Garry Hill, the official artist...
Garry Hill, the official artist of The Winston, creates the artwork that represents a pivotal moment of each years race. In the 89 The Winston, Rusty Wallace (27) is depicted in the controversial spinout of Darrell Waltrip (17).
David Pearson (21) has already...
David Pearson (21) has already hit the wall and bounced toward the infield while Richard Petty (43) hits the outside wall. Both were coming onto the tri-oval for the 76 Daytona 500 checkered flag.
David Pearson slides for the...
David Pearson slides for the tri-oval grass and keeps his motor running, a fact that will decide the final outcome of the race. Petty also heads for the grass.
With both drivers in the grass,...
With both drivers in the grass, it will be a race to see who can crawl to the finish line first.
At Bristol, Earnhardt closes...
At Bristol, Earnhardt closes in on Terry Labonte for what would be a big finish.
Terry Labonte is now sideways...
Terry Labonte is now sideways and heading for the wall. Did Earnhardt help?
Labonte hits the wall, losing...
Labonte hits the wall, losing the lead and the race.
Dale Earnhardt celebrates...
Dale Earnhardt celebrates in Bristols Victory Lane while the fans howl.
They are the stuff legends are made of. They will remain in our memories forever. The clinical term for it is a flash-bulb memory, which means the image is burned into your mind much like light on film. People can remember when and where they were for special events and happenings with this process.
In racing, the most notable finish in NASCAR history is the Daytona 500 of 1976. The race was not yet televised. There were nowhere near the crowds that now pack Daytona in February, and restrictor plates were not a part of racing. Instead, slingshot passing was the order of the day. NASCAR was still working off of the relatively new Winston-series sponsorship, and the cars carried the original Grand National nameplate.
The facts include the brutal (by todays standards) battles between Richard Petty and David Pearson. In more than 50 previous battles it had come down to one of them winning, with the other placing second. Racing at that time involved more contact than today. Battles were intense and repeated themselves throughout the season.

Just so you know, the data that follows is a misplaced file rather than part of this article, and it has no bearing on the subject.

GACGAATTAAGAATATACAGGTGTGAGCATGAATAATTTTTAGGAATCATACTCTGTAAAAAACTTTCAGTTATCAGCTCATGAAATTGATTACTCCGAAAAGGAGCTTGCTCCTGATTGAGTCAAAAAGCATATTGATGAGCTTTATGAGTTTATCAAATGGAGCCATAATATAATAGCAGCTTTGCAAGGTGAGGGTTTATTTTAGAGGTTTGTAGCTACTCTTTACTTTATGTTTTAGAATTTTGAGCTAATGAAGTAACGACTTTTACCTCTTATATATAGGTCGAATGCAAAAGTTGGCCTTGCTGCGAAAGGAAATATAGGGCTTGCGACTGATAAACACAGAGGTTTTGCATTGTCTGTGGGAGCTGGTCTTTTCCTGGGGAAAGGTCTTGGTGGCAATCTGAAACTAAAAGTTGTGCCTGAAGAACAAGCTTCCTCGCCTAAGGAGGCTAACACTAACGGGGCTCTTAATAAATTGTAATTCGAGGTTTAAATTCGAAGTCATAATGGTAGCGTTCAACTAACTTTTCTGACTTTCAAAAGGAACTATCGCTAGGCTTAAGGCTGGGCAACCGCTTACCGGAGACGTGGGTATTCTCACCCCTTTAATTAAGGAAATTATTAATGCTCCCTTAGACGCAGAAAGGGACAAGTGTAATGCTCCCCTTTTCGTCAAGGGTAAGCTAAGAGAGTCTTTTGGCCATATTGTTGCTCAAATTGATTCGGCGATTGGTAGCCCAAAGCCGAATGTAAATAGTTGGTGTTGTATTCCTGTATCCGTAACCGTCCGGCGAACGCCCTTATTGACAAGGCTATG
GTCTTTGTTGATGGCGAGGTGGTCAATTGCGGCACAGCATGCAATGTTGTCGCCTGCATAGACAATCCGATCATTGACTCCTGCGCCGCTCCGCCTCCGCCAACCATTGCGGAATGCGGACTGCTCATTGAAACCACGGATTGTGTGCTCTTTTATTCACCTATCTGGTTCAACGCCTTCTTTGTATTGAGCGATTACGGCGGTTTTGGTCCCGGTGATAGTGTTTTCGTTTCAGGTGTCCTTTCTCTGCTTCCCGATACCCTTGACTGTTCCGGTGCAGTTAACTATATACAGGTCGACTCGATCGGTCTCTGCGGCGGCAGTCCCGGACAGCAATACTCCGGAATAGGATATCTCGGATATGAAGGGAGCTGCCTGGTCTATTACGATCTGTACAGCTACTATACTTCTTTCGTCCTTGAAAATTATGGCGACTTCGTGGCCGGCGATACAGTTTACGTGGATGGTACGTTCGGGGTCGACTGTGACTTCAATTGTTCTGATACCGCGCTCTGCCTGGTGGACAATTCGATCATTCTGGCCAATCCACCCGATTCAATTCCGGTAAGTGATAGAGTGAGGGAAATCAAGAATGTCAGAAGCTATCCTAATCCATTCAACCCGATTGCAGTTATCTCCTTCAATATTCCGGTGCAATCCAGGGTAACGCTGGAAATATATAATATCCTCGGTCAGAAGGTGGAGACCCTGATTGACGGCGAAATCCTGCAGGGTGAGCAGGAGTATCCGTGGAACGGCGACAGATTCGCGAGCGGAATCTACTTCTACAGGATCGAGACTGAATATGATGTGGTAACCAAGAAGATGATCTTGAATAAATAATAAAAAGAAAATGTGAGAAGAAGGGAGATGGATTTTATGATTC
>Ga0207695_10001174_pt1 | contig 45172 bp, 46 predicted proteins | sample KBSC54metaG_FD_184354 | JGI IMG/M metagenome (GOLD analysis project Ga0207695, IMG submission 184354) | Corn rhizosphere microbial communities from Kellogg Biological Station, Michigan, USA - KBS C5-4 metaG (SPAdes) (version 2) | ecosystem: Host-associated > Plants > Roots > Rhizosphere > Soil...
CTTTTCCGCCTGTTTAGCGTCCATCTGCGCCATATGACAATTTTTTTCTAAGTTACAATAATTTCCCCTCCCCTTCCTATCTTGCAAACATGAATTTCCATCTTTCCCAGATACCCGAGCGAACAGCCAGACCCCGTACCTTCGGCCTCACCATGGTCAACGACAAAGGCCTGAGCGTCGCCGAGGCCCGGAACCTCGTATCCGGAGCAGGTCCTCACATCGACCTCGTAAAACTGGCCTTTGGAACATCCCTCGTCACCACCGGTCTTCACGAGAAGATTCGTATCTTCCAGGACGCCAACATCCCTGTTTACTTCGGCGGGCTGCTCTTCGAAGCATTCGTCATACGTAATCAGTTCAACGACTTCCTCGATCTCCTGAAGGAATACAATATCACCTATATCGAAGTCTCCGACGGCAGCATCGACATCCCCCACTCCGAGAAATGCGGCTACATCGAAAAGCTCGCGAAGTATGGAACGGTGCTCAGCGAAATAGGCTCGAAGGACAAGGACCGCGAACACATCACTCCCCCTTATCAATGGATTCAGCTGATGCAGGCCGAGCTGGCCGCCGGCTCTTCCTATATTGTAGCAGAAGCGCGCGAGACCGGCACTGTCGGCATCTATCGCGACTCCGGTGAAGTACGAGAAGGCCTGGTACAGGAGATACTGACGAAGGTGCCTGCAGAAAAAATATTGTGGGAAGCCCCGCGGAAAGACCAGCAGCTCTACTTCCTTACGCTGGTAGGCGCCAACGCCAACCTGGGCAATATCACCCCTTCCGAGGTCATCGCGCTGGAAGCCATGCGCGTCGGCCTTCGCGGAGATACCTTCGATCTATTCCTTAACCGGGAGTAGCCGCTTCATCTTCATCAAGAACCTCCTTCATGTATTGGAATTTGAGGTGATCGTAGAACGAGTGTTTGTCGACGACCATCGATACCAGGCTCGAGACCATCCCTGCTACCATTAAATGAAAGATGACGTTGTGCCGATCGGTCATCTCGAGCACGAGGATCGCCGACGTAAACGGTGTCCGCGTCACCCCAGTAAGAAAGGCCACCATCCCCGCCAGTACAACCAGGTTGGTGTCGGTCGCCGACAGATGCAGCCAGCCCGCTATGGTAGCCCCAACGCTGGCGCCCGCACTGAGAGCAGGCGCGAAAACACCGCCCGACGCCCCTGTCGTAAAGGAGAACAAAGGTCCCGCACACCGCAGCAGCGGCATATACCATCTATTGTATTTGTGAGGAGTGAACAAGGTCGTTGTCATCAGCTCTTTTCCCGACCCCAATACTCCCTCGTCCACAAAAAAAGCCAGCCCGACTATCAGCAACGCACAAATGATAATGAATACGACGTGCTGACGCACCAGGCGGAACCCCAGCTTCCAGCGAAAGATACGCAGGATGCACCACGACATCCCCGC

The other side of the battle was the brand of car. Ford, with its Mercury brand, took on Dodge and Plymouth. There were Chevrolets, but they had not come up to the speed and consistency they enjoy today. And both combatants drove famous cars. Petty, in his usual blue-and-red #43 Dodge, needed no introduction. Pearson drove the most respected Ford product in NASCAR, the #21 Wood Brothers pearl-white and red metalflake car.
With less than 15 laps remaining, it came down to the two winningest drivers in NASCAR history; this race would factor greatly into those stats. They drove the track as each pondered how to beat the other. Pearson, who laid a slingshot pass on Petty on the back straight, came into Turn 3 a little hot and moved up the bank. Petty moved into the lower lane opening. Now they were running neck and neck on the last lap, around the last turn, going for the win.
In Turn 4, Petty edged ever so slightly ahead but didnt completely pass. Coming off four, the duo made the first of what would be numerous contacts until both lost control. Pearson and Petty hit the wall head-on and hard. Spinning wildly, they fought to get their cars back under control but slid onto the grass. It was now a matter of making their way back to the line for the winthey were that far ahead of third place. Petty was actually farther down the trackin the grass and closer to the line. It would be a race to see who could get their damaged car to the line. But Pettys car had stalled upon impact, whereas Pearson kept his running.
As the standing crowd watched, Pearson slowly crept toward the line. Petty kept trying to fire up his Dodge. His crew came off pit road and pushed the car toward the line, ignoring the fact that the race was still running with 185-mph race cars. But Pearson made it to the apron and slowly went under the flag.
Seemingly winning every other race on the circuit and long considered a superspeedway specialist, Pearson had won his first and only Daytona 500. To say this event brought attention to NASCAR was a huge understatement.
In the modern day of NASCAR Winston Cup racing, the all-starstyle The Winston has given race fans more than a few thrills. The event, complete with two-out-of-three-fallstype segments, seems custom-made for creating racing legends. For instance, Darrell Waltrip crossed the line in the first running of The Winston, and his engine blew moments later. That same Waltrip got sideways with Rusty Wallace as Wallace went on to win. Davey Allison and Kyle Petty crossed the line in a cloud of sparks and tire smoke for the inaugural night superspeedway race at Charlotte, home of The Winston. Michael Waltrip scooted by for the win as others fought it out with sheetmetal. Is it any wonder why The Winston is so popular?
In 1999 another legend was born at an already legendary trackBristol Motor Speedway. Located at the border of Virginia and Tennessee, this was a high-profile track well before Bruton Smith added it to his stable. Following the nighttime-racing trend, the annual Bristol under the lights is a complex collection of attractions for stock car fans.
Its a short track, for one, and that means its gonna get physical. But its a high-banked short track, and that means speed for drivers that are very much at home on high-banked venues. The field is usually closely packed and ultra-competitive.